19. Process of policy development • 2014: Draft policy: “Statement of Strategic Aims” • Lack of reliable data (on data storage needs (scale) in particular) • Concerns about cost of maintaining infrastructure • Concerns about uncertainties and changing market / policy landscape • Decision: re-think approach – more cost-effective, based on better data • Approach: RDM Green Shoots and RDM Investigation • Funded by Vice-Provost (Research) • Green Shoots: 6 bottom-up, academic projects (2nd half of 2014) • RDM investigation (Oct 2014-Jan 2015) • Online survey (academics; 390 responses) • ~40 interviews (academics) • Workshops (academics & data managers)
  20. RDM Green Shoots • Haystack – a computational molecular data notebook (Dr Mike Bearpark, Chemistry) • Imperial College Healthcare Tissue Bank (Prof. Gerry Thomas, Surgery & Cancer) • Integrated Rule-based Data Management System for Genome Sequencing Data (Dr Michael Mueller, Medicine) • RDM in Computational and Experimental Molecular Sciences (Prof. Henry Rzepa, Chemistry) • RDM: Where software meets data (Dr Gerard Gorman & Dr Matthew Piggott, Earth Science & Engineering) • Time Series (Dr Nick Jones, Mathematics)
  21. Idea • Provide a platform and technology which automatically connects researchers through their time-series data, models and analysis methods Achievements • Online interdisciplinary collection of time-series data and time-series analysis code • Functionality to automatically profile time series • Functionality to automatically profile time series algorithms • Functionality to use these profiles to place a user’s work in the context of others RDM Benefits • Incentivises data sharing by allowing data comparison – increases discoverability of an academic’s data plus increases likelihood of finding other relevant data • Resource also available to general public More Information • Example project: Time Series
  22. Online survey – where does active data live? 0 10 20 30 40 50 60 70 80 College computer External/portable storage Cloud storage Personal computer Departmental/group storage College H drive ICT central storage Use of different types of storage in %
  23. Online survey – growth of data volume 0 5 10 15 20 25 30 > 1 PB 100 TB – 1 PB 10 TB – 100 TB 1 TB – 10 TB 100 GB – 1 TB 10 GB – 100 GB < 10 GB Research group data storage needs in % Now In 2 years
  24. Findings (best practice) • RDM principles are considered to be sound but not fully practised • Sharing publicly-funded data accepted in principle but some question value and cost • Concerns about (metadata) effort to make shared data discoverable • Metadata schemas are not yet widely available across disciplines • Auto-generate metadata where possible • Consensus that RDM training for PhDs is vital (also to ensure data loss when they leave)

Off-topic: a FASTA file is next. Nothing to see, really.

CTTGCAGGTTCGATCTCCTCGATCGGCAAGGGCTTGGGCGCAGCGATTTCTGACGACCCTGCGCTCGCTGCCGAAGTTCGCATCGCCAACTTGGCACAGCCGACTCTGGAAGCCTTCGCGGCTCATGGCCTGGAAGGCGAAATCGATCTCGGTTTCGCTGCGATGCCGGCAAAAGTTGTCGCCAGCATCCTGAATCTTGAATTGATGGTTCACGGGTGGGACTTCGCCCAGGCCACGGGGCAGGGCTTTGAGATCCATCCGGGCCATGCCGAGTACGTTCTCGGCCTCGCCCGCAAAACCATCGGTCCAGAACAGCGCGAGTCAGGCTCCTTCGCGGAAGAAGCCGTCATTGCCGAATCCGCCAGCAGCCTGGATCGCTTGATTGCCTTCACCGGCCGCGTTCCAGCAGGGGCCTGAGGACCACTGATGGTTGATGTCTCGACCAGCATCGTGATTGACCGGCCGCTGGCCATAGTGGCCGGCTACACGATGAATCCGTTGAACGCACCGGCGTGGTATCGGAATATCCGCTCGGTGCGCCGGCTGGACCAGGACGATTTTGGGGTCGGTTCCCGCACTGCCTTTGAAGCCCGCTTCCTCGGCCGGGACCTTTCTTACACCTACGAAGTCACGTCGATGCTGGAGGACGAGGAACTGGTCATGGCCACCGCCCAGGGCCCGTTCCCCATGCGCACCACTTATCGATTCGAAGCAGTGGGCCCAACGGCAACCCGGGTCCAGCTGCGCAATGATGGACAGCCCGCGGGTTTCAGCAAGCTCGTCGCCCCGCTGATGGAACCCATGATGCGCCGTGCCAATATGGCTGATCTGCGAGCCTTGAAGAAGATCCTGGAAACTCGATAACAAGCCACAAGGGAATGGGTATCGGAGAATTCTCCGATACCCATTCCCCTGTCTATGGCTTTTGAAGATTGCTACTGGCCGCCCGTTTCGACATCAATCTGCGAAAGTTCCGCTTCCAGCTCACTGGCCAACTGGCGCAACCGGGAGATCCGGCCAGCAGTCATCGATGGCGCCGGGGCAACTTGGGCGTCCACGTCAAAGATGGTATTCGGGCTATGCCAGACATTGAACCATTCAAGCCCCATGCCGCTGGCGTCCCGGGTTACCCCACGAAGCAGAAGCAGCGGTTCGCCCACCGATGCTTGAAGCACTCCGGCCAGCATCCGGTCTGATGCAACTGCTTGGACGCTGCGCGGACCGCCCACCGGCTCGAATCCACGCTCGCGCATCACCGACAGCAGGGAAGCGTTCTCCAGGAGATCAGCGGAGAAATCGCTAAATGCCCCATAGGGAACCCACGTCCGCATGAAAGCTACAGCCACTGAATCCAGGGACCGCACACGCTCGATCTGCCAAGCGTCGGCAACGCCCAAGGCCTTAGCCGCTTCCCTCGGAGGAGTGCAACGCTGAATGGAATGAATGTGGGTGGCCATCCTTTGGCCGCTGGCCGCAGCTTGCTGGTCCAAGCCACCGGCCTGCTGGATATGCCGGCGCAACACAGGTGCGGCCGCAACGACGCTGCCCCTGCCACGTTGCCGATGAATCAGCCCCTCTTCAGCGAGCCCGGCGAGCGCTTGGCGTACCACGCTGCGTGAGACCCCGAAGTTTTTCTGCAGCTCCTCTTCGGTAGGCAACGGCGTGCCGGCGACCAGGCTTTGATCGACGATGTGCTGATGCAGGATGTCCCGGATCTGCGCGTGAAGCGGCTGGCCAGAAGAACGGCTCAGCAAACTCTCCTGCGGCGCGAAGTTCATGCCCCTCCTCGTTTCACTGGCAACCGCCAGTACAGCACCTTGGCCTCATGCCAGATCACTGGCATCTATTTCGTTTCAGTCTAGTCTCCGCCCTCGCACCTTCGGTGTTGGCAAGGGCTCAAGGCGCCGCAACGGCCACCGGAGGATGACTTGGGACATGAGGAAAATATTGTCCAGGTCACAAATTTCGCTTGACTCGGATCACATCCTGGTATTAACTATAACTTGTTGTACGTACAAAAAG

25. Findings (data) • 60-100% of grant required to re-generate data used in publications • % of data that needs retaining to support publications: ~60% • Data storage capacity will have to grow significantly • Concerns around back-up and archiving, esp. considering data volume • Popularity of cloud services (as opposed to College storage)  Researchers want self-administered, secure, responsive solution for data sharing, storing and archiving; open APIs preferred (“Yes [storage] is really important. Basically, whenever we have been out to talk to researchers, that's the thing they have latched on to and want to talk about the most.” 10.1371/journal.pone.0114734)
  26. Conclusions / policy implementation principles • Provide platform-independent, flexible data storage • Embed RDM training into PhD progression • Where available, uses existing workflows: • Symplectic Elements: metadata management • Spiral (DSpace): public (metadata) catalogue • Additional infrastructure: • use external resources • no long-term commitment • as flexible as possible • cost-effective
  27. Reesult: Imperial College RDM Policy “Imperial College London is committed to promoting the highest standards of academic research, including excellence in research data management. This includes a robust digital curation infrastructure that supports open data access and protects confidential data. The College acknowledges legal, ethical and commercial constraints on data sharing and the need to preserve the academic entitlement to publication.” “Principal Investigators have overall responsibility for the effective management of research data generated within or obtained for their research, including by their research groups. The Library and ICT will provide training, guidance and services to support PIs.”
  28. Building a flexible RDM infrastructure